override_template() allows you to override the template set for a controller method when it is exposed. When override_template() is called within the body of the controller method, it changes the template that will be used for that invocation of the method.
class MyController(object):
    @expose('template_one.html')
    def index(self):
        # ...
        override_template('template_two.html')
        return dict(message='I will now render with template_two.html')

render() allows you to manually render output using the Pecan templating framework. Pass the template path and values to go into the template, and render() returns the rendered output as text.
@expose()
def controller(self):
    return render('my_template.html', dict(message='I am the namespace'))

Pecan also provides a JSON renderer, which you can use by exposing a controller method with @expose('json').

SEE ALSO:

  • jsonify
  • pecan_jsonify

To define a custom renderer, you can create a class that follows the renderer protocol:
class MyRenderer(object):
    def __init__(self, path, extra_vars):
        '''
        Your renderer is provided with a path to templates,
        as configured by your application, and any extra
        template variables, also as configured
        '''
        pass
    def render(self, template_path, namespace):
        '''
        Lookup the template based on the path, and render
        your output based upon the supplied namespace
        dictionary, as returned from the controller.
        '''
        return str(namespace)

To enable your custom renderer, define a custom_renderers key in your application's configuration:

app = {
    'custom_renderers' : {
        'my_renderer' : MyRenderer
    },
    # ...
}

...and specify the renderer in the expose() method:

class RootController(object):
    @expose('my_renderer:template.html')
    def index(self):
        return dict(name='Bob')

Pecan simplifies RESTful web services by providing a way to overload URLs based on the request method. For most API's, the use of generic controller definitions give you everything you need to build out robust RESTful interfaces (and is the recommended approach to writing RESTful web services in pecan):
from pecan import abort, expose
# Note: this is *not* thread-safe.  In real life, use a persistent data store.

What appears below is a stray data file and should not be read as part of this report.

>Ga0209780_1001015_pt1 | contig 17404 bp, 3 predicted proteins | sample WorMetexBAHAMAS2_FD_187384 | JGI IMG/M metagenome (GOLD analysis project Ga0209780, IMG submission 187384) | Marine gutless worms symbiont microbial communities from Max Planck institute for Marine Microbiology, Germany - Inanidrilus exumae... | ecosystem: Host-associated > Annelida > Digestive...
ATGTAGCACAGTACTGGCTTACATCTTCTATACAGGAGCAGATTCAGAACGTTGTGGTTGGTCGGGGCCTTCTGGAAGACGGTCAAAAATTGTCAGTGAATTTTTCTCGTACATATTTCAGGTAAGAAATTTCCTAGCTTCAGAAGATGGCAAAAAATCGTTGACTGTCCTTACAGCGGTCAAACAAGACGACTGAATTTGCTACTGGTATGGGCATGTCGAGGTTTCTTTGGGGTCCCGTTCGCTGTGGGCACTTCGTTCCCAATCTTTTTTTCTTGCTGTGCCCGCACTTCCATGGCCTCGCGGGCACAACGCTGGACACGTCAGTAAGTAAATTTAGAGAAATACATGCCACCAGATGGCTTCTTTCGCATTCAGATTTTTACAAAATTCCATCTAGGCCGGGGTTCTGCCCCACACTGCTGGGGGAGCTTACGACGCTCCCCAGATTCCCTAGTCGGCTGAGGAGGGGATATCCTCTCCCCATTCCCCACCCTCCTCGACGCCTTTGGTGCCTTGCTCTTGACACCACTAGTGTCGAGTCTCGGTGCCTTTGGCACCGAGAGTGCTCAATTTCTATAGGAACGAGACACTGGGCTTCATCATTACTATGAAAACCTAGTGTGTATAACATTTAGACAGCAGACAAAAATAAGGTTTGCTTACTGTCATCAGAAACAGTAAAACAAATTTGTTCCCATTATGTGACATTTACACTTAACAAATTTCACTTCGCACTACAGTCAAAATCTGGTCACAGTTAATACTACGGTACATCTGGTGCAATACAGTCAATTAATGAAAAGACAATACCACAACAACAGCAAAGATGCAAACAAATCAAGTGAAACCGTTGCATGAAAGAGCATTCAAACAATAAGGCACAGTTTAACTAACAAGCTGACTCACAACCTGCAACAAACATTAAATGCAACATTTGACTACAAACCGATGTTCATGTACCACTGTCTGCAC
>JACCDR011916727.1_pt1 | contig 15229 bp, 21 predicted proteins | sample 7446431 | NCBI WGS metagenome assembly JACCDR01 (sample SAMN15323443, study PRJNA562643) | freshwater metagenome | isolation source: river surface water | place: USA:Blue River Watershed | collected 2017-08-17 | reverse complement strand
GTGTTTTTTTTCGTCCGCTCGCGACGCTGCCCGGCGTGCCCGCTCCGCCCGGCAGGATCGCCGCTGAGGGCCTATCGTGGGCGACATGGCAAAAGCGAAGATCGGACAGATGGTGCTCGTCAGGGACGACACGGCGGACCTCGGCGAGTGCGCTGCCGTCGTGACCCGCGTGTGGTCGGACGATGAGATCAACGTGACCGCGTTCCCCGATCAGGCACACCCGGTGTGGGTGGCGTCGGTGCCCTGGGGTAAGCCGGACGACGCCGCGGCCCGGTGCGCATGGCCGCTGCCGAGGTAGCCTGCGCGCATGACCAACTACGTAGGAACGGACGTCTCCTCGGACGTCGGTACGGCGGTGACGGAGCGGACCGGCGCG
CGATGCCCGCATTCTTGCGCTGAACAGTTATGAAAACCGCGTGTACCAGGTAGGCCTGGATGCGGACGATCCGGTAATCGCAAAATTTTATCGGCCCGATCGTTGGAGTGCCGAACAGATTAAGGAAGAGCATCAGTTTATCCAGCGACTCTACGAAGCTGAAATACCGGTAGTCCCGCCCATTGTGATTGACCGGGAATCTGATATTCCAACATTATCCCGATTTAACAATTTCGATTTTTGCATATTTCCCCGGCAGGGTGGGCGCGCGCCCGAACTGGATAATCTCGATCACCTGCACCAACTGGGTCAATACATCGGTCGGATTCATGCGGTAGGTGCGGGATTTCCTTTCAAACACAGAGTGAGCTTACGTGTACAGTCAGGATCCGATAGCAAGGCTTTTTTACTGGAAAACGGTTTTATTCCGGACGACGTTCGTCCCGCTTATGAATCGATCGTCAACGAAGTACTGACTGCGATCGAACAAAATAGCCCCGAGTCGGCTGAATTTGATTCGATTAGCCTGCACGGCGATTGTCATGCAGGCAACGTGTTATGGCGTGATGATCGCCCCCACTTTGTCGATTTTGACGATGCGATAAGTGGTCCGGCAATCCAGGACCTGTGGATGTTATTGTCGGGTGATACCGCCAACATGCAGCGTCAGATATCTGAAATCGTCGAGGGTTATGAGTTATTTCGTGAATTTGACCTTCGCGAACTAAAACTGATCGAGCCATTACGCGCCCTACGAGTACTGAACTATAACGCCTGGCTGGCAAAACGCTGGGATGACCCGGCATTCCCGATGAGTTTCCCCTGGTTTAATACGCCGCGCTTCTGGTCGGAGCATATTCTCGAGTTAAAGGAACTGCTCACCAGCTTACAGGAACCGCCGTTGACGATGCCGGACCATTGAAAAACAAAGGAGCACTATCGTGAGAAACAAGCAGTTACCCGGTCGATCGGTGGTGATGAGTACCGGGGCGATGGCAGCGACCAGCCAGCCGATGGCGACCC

BOOKS = {
    '0': 'The Last of the Mohicans',
    '1': 'Catch-22'
}
class BookController(object):
    def __init__(self, id_):
        self.id_ = id_
        assert self.book
    @property
    def book(self):
        if self.id_ in BOOKS:
            return dict(id=self.id_, name=BOOKS[self.id_])
        abort(404)
    # HTTP GET /<id>/
    @expose(generic=True, template='json')
    def index(self):
        return self.book
    # HTTP PUT /<id>/
    @index.when(method='PUT', template='json')
    def index_PUT(self, **kw):
        BOOKS[self.id_] = kw['name']
        return self.book
    # HTTP DELETE /<id>/
    @index.when(method='DELETE', template='json')
    def index_DELETE(self):
        del BOOKS[self.id_]
        return dict()
class RootController(object):
    @expose()
    def _lookup(self, id_, *remainder):
        return BookController(id_), remainder
    # HTTP GET /
    @expose(generic=True, template='json')
    def index(self):
        return [dict(id=k, name=v) for k, v in BOOKS.items()]
    # HTTP POST /
    @index.when(method='POST', template='json')
    def index_POST(self, **kw):
        id_ = str(len(BOOKS))
        BOOKS[id_] = kw['name']
        return dict(id=id_, name=kw['name'])

For compatability with the TurboGears2 library, Pecan also provides a class-based solution to RESTful routing, RestController:
from pecan import expose
from pecan.rest import RestController
from mymodel import Book
class BooksController(RestController):
    @expose()
    def get(self, id):
        book = Book.get(id)
        if not book:
            abort(404)
        return book.title

By default, RestController routes as follows:
Method Description Example Method(s) / URL(s)
get_one Display one record. GET /books/1
get_all Display all records in a resource. GET /books/
get A combo of get_one and get_all. GET /books/
GET /books/1
new Display a page to create a new resource. GET /books/new
edit Display a page to edit an existing resource. GET /books/1/edit
post Create a new record. POST /books/
put Update an existing record. POST /books/1?_method=put
PUT /books/1
get_delete Display a delete confirmation page. GET /books/1/delete
delete Delete an existing record. POST /books/1?_method=delete
DELETE /books/1